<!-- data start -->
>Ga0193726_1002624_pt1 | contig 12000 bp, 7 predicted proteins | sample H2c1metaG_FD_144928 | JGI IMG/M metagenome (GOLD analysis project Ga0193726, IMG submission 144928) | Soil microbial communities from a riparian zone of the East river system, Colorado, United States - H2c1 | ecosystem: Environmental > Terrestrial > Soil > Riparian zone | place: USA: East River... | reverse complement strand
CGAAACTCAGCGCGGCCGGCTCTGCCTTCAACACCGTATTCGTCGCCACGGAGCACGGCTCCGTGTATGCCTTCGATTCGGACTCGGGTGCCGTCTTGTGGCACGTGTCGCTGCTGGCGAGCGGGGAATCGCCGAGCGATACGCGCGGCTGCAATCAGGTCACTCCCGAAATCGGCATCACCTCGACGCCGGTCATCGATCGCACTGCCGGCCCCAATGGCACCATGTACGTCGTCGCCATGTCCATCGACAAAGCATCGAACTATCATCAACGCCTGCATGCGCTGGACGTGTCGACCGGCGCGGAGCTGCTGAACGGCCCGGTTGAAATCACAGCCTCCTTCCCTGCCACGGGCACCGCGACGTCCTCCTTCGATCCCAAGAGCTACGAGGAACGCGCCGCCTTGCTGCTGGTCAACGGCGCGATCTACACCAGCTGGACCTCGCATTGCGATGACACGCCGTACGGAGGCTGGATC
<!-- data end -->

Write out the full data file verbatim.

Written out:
>Ga0193726_1002624_pt1 | contig 12000 bp, 7 predicted proteins | sample H2c1metaG_FD_144928 | JGI IMG/M metagenome (GOLD analysis project Ga0193726, IMG submission 144928) | Soil microbial communities from a riparian zone of the East river system, Colorado, United States - H2c1 | ecosystem: Environmental > Terrestrial > Soil > Riparian zone | place: USA: East River... | reverse complement strand
CGAAACTCAGCGCGGCCGGCTCTGCCTTCAACACCGTATTCGTCGCCACGGAGCACGGCTCCGTGTATGCCTTCGATTCGGACTCGGGTGCCGTCTTGTGGCACGTGTCGCTGCTGGCGAGCGGGGAATCGCCGAGCGATACGCGCGGCTGCAATCAGGTCACTCCCGAAATCGGCATCACCTCGACGCCGGTCATCGATCGCACTGCCGGCCCCAATGGCACCATGTACGTCGTCGCCATGTCCATCGACAAAGCATCGAACTATCATCAACGCCTGCATGCGCTGGACGTGTCGACCGGCGCGGAGCTGCTGAACGGCCCGGTTGAAATCACAGCCTCCTTCCCTGCCACGGGCACCGCGACGTCCTCCTTCGATCCCAAGAGCTACGAGGAACGCGCCGCCTTGCTGCTGGTCAACGGCGCGATCTACACCAGCTGGACCTCGCATTGCGATGACACGCCGTACGGAGGCTGGATC